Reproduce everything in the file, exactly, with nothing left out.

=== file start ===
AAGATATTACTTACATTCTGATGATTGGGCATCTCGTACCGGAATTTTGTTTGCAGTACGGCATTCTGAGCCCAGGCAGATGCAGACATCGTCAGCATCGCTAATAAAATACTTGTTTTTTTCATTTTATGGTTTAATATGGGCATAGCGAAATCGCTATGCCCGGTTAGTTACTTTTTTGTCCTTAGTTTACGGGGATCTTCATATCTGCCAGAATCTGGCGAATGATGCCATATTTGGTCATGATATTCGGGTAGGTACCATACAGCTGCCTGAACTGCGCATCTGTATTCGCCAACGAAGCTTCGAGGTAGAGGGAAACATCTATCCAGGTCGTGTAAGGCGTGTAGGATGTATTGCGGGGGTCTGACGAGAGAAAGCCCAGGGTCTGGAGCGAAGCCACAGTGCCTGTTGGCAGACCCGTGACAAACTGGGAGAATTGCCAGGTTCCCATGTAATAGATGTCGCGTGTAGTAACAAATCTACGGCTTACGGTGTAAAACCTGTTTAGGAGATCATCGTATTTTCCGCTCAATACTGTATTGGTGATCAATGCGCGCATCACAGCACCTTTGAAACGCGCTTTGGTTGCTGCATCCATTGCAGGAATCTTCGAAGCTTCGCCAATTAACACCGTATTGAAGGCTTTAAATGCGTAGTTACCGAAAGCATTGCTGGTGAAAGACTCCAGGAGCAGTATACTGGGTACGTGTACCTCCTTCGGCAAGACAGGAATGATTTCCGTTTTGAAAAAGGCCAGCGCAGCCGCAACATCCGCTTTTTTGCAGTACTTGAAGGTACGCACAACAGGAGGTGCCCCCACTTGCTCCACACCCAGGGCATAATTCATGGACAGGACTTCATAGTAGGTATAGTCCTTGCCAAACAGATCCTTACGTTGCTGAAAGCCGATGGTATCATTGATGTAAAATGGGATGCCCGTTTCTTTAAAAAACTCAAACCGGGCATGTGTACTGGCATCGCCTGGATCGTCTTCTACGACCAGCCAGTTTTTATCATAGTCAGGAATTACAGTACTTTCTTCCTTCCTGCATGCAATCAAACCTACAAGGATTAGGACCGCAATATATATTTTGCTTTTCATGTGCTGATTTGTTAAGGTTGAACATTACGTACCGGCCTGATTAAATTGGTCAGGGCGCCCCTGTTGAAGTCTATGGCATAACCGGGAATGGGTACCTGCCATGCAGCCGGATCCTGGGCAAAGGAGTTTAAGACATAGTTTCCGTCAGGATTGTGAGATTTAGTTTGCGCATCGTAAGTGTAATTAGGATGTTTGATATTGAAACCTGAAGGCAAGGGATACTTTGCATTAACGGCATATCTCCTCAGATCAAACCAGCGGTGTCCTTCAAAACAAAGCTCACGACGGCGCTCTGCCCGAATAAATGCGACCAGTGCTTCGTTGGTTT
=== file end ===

AAGATATTACTTACATTCTGATGATTGGGCATCTCGTACCGGAATTTTGTTTGCAGTACGGCATTCTGAGCCCAGGCAGATGCAGACATCGTCAGCATCGCTAATAAAATACTTGTTTTTTTCATTTTATGGTTTAATATGGGCATAGCGAAATCGCTATGCCCGGTTAGTTACTTTTTTGTCCTTAGTTTACGGGGATCTTCATATCTGCCAGAATCTGGCGAATGATGCCATATTTGGTCATGATATTCGGGTAGGTACCATACAGCTGCCTGAACTGCGCATCTGTATTCGCCAACGAAGCTTCGAGGTAGAGGGAAACATCTATCCAGGTCGTGTAAGGCGTGTAGGATGTATTGCGGGGGTCTGACGAGAGAAAGCCCAGGGTCTGGAGCGAAGCCACAGTGCCTGTTGGCAGACCCGTGACAAACTGGGAGAATTGCCAGGTTCCCATGTAATAGATGTCGCGTGTAGTAACAAATCTACGGCTTACGGTGTAAAACCTGTTTAGGAGATCATCGTATTTTCCGCTCAATACTGTATTGGTGATCAATGCGCGCATCACAGCACCTTTGAAACGCGCTTTGGTTGCTGCATCCATTGCAGGAATCTTCGAAGCTTCGCCAATTAACACCGTATTGAAGGCTTTAAATGCGTAGTTACCGAAAGCATTGCTGGTGAAAGACTCCAGGAGCAGTATACTGGGTACGTGTACCTCCTTCGGCAAGACAGGAATGATTTCCGTTTTGAAAAAGGCCAGCGCAGCCGCAACATCCGCTTTTTTGCAGTACTTGAAGGTACGCACAACAGGAGGTGCCCCCACTTGCTCCACACCCAGGGCATAATTCATGGACAGGACTTCATAGTAGGTATAGTCCTTGCCAAACAGATCCTTACGTTGCTGAAAGCCGATGGTATCATTGATGTAAAATGGGATGCCCGTTTCTTTAAAAAACTCAAACCGGGCATGTGTACTGGCATCGCCTGGATCGTCTTCTACGACCAGCCAGTTTTTATCATAGTCAGGAATTACAGTACTTTCTTCCTTCCTGCATGCAATCAAACCTACAAGGATTAGGACCGCAATATATATTTTGCTTTTCATGTGCTGATTTGTTAAGGTTGAACATTACGTACCGGCCTGATTAAATTGGTCAGGGCGCCCCTGTTGAAGTCTATGGCATAACCGGGAATGGGTACCTGCCATGCAGCCGGATCCTGGGCAAAGGAGTTTAAGACATAGTTTCCGTCAGGATTGTGAGATTTAGTTTGCGCATCGTAAGTGTAATTAGGATGTTTGATATTGAAACCTGAAGGCAAGGGATACTTTGCATTAACGGCATATCTCCTCAGATCAAACCAGCGGTGTCCTTCAAAACAAAGCTCACGACGGCGCTCTGCCCGAATAAATGCGACCAGTGCTTCGTTGGTTT